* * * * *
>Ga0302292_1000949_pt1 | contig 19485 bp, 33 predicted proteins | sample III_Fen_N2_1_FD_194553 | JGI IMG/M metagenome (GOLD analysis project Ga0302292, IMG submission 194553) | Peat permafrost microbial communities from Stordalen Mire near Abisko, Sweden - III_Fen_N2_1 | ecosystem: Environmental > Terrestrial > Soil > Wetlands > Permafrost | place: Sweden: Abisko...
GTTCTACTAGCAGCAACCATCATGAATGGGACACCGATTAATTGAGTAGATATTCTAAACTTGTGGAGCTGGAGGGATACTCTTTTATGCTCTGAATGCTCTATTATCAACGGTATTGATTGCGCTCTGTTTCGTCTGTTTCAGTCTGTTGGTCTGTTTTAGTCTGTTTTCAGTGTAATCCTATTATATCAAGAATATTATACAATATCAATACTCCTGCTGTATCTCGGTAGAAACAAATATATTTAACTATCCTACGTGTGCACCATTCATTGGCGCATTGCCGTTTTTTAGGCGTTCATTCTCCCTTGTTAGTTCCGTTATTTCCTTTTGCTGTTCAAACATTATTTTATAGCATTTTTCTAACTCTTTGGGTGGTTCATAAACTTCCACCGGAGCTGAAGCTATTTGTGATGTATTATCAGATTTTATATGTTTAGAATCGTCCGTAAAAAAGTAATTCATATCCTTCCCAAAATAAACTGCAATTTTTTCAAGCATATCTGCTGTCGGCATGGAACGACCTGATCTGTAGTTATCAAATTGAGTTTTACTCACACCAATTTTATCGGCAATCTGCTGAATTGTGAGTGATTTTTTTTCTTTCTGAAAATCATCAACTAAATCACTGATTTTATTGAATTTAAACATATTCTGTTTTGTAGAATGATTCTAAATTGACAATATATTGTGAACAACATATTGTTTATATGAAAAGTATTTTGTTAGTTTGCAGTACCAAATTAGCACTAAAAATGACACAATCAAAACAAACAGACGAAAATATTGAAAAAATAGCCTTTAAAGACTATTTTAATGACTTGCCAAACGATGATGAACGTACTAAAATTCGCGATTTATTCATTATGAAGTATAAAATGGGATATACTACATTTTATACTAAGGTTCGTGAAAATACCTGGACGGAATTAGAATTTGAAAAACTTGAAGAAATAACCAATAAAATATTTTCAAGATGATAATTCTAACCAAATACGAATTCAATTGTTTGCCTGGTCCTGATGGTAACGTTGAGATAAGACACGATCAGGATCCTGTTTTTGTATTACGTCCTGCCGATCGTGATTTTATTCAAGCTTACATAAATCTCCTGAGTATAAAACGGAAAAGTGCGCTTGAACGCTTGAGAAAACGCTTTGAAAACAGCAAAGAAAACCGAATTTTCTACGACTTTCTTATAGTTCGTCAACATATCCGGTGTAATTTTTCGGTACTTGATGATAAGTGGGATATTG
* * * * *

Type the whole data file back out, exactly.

>Ga0302292_1000949_pt1 | contig 19485 bp, 33 predicted proteins | sample III_Fen_N2_1_FD_194553 | JGI IMG/M metagenome (GOLD analysis project Ga0302292, IMG submission 194553) | Peat permafrost microbial communities from Stordalen Mire near Abisko, Sweden - III_Fen_N2_1 | ecosystem: Environmental > Terrestrial > Soil > Wetlands > Permafrost | place: Sweden: Abisko...
GTTCTACTAGCAGCAACCATCATGAATGGGACACCGATTAATTGAGTAGATATTCTAAACTTGTGGAGCTGGAGGGATACTCTTTTATGCTCTGAATGCTCTATTATCAACGGTATTGATTGCGCTCTGTTTCGTCTGTTTCAGTCTGTTGGTCTGTTTTAGTCTGTTTTCAGTGTAATCCTATTATATCAAGAATATTATACAATATCAATACTCCTGCTGTATCTCGGTAGAAACAAATATATTTAACTATCCTACGTGTGCACCATTCATTGGCGCATTGCCGTTTTTTAGGCGTTCATTCTCCCTTGTTAGTTCCGTTATTTCCTTTTGCTGTTCAAACATTATTTTATAGCATTTTTCTAACTCTTTGGGTGGTTCATAAACTTCCACCGGAGCTGAAGCTATTTGTGATGTATTATCAGATTTTATATGTTTAGAATCGTCCGTAAAAAAGTAATTCATATCCTTCCCAAAATAAACTGCAATTTTTTCAAGCATATCTGCTGTCGGCATGGAACGACCTGATCTGTAGTTATCAAATTGAGTTTTACTCACACCAATTTTATCGGCAATCTGCTGAATTGTGAGTGATTTTTTTTCTTTCTGAAAATCATCAACTAAATCACTGATTTTATTGAATTTAAACATATTCTGTTTTGTAGAATGATTCTAAATTGACAATATATTGTGAACAACATATTGTTTATATGAAAAGTATTTTGTTAGTTTGCAGTACCAAATTAGCACTAAAAATGACACAATCAAAACAAACAGACGAAAATATTGAAAAAATAGCCTTTAAAGACTATTTTAATGACTTGCCAAACGATGATGAACGTACTAAAATTCGCGATTTATTCATTATGAAGTATAAAATGGGATATACTACATTTTATACTAAGGTTCGTGAAAATACCTGGACGGAATTAGAATTTGAAAAACTTGAAGAAATAACCAATAAAATATTTTCAAGATGATAATTCTAACCAAATACGAATTCAATTGTTTGCCTGGTCCTGATGGTAACGTTGAGATAAGACACGATCAGGATCCTGTTTTTGTATTACGTCCTGCCGATCGTGATTTTATTCAAGCTTACATAAATCTCCTGAGTATAAAACGGAAAAGTGCGCTTGAACGCTTGAGAAAACGCTTTGAAAACAGCAAAGAAAACCGAATTTTCTACGACTTTCTTATAGTTCGTCAACATATCCGGTGTAATTTTTCGGTACTTGATGATAAGTGGGATATTG